Donald Trump loses legal battle over Scottish wind farm ruining golf course view
Trump had protested against the construction of the Aberdeen Bay wind farm, and had hoped the courts would review the decision to allow the development to go ahead. He argued the decision made by Scottish ministers in 2013 was illegal.
The tycoon claimed there had been no public inquiry into the construction of the windfarm, which he said was a legal requirement.
On Friday, presiding judge Lord Gill ruled the decision had been legal and that there was insufficient evidence to prove ministers had acted illegally.
Gill’s written judgement explained Trump’s argument was based on anecdotal evidence, which, he ruled, could not be considered an official statement of the Scottish government’s intentions.
“The petitioners’ case on this point is based on an account by the American writer of A Travel Golf Blog of an incident in August 2012.
“The mise-en-scène was a hospitality tent at the Scottish Open at Castle Stuart in which the First Minister and other guests were having, according to this account, ‘an amazing lunch.’
“The writer reports that his American colleague asked the First Minister whether the wind farm would ever be built to which the First Minister replied ‘absolutely,’ and remarked that he would not have his energy policy ‘dictated by Mr. Trump.’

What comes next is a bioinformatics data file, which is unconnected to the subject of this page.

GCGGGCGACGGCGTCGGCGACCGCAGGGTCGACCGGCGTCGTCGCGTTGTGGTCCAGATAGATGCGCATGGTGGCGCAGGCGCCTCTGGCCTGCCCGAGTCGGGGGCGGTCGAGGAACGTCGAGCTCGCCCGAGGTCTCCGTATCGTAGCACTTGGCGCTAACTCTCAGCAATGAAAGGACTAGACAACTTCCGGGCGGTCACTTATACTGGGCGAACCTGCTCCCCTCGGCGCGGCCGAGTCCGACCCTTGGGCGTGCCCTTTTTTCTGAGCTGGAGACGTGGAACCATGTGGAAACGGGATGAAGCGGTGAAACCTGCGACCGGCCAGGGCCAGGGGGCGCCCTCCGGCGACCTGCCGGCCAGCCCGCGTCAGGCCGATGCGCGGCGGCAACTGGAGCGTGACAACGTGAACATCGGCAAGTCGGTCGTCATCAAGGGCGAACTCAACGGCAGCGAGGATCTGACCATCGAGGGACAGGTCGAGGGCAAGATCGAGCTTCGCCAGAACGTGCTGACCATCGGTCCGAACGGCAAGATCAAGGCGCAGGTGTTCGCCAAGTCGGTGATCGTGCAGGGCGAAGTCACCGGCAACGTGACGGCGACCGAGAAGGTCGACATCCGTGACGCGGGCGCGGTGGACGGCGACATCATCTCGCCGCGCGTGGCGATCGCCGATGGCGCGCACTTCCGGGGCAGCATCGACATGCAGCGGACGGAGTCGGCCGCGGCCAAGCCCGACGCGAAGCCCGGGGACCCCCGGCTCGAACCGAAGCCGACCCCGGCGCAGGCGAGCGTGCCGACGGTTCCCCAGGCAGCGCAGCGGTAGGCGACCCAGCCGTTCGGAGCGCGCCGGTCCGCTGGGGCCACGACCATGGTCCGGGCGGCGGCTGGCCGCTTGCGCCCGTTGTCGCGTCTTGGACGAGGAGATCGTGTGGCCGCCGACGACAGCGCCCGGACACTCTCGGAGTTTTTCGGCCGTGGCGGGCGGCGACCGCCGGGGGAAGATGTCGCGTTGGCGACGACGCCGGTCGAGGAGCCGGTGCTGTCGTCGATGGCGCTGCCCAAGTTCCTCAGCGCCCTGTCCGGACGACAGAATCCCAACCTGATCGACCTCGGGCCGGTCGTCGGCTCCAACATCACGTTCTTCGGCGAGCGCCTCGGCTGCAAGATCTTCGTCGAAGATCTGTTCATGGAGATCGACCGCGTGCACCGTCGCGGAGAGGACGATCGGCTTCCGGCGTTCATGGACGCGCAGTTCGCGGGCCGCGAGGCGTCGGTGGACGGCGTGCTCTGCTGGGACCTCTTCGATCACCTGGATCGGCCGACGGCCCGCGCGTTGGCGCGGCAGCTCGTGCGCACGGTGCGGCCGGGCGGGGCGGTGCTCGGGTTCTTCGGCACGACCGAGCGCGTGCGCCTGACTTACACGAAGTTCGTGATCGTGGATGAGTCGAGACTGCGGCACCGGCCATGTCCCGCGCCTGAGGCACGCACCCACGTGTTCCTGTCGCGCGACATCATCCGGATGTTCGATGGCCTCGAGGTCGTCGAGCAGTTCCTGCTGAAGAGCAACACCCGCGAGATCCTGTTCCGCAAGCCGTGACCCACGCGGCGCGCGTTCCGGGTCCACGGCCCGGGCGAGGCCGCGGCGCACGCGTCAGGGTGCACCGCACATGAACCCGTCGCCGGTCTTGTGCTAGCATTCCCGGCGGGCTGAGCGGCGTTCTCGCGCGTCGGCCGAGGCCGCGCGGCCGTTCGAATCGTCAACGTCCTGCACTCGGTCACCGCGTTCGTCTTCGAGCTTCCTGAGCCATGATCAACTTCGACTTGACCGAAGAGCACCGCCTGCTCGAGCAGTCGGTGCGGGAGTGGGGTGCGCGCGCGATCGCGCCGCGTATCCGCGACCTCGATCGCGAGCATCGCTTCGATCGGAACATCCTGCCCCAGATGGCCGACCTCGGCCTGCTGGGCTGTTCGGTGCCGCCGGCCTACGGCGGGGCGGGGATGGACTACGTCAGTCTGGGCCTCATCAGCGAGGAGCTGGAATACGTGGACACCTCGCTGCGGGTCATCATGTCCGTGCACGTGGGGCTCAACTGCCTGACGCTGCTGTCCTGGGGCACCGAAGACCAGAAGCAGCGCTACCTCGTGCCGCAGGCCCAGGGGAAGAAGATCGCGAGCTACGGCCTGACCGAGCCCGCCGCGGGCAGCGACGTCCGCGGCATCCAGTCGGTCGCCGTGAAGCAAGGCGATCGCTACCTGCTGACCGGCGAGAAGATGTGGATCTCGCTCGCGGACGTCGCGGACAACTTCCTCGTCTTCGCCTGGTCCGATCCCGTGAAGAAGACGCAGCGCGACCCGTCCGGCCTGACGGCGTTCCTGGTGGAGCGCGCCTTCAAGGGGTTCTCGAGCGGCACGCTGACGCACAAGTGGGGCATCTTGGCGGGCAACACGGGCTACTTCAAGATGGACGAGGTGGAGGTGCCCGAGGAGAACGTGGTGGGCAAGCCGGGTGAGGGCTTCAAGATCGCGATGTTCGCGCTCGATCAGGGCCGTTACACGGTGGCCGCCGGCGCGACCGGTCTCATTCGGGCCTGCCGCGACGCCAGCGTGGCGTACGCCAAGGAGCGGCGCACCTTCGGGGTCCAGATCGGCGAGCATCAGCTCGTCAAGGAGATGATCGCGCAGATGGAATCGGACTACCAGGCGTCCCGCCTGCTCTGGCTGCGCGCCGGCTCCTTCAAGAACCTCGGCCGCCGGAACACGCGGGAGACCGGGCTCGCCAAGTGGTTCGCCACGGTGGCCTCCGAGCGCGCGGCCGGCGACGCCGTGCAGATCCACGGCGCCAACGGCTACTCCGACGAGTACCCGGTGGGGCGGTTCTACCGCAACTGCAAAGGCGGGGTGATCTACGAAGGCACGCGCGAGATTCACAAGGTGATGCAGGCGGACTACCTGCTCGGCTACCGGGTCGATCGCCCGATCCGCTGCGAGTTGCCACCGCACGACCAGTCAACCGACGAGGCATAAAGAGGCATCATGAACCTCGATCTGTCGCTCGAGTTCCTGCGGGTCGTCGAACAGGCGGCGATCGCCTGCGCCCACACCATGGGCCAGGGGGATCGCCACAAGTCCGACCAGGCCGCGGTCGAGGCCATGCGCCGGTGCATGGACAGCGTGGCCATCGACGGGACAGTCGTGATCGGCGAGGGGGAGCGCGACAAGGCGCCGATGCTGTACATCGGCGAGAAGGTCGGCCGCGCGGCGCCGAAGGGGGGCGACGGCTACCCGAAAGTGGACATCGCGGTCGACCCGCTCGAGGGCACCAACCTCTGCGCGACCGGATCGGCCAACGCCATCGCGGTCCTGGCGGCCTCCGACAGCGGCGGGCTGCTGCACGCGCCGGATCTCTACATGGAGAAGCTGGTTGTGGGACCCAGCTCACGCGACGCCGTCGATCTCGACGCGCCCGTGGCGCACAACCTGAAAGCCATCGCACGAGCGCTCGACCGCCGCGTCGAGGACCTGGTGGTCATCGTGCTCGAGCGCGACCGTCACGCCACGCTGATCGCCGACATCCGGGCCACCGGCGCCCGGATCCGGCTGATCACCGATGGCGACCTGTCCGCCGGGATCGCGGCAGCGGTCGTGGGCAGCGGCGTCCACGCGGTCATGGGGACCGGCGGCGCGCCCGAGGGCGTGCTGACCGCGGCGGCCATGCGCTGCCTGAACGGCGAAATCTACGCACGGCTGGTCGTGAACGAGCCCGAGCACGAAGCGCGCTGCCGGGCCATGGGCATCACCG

“All of this occurred on a social occasion no doubt dedicated to the appreciation of golf.
“It is difficult to take a remark of that kind, if it was made, as a considered statement of the Scottish ministers’ intentions, especially as the decision was one that would be made by the Minister for Energy, Enterprise and Tourism in light of detailed technical advice.”
Gill’s ruling followed a hearing held earlier in 2015.
The billionaire said the proposed renewable energy source would ruin the view from his golf course and resort at Balmedie.
In January Trump’s legal team took action before judges Lord Gill, Lord Malcom and Lord Menzies, where John Campbell QC, acting of behalf on Trump, advocated a judicial review into whether Scottish minsters acted legally.
He argued that the project was biased due to funding received from Aberdeen City Council and the European Union.
But Lord Gill ruled Trump's legal team had failed to prove their argument.
“The emphasis in counsel’s submission was the multiplicity of allegedly suspicious considerations when looked at as a whole pointed clearly to the conclusion that the decision was pre-determined and that the ministers showed a bias in favor of the development.
“I do not agree. None of the considerations founded upon by the petitioners comes anywhere near to supporting the petitioners’ suspicions. I fail to see how the aggregation of them makes its case any stronger,” he added.
Judges Lord Menzies and Lord Malcolm agreed with Lord Gill’s judgment.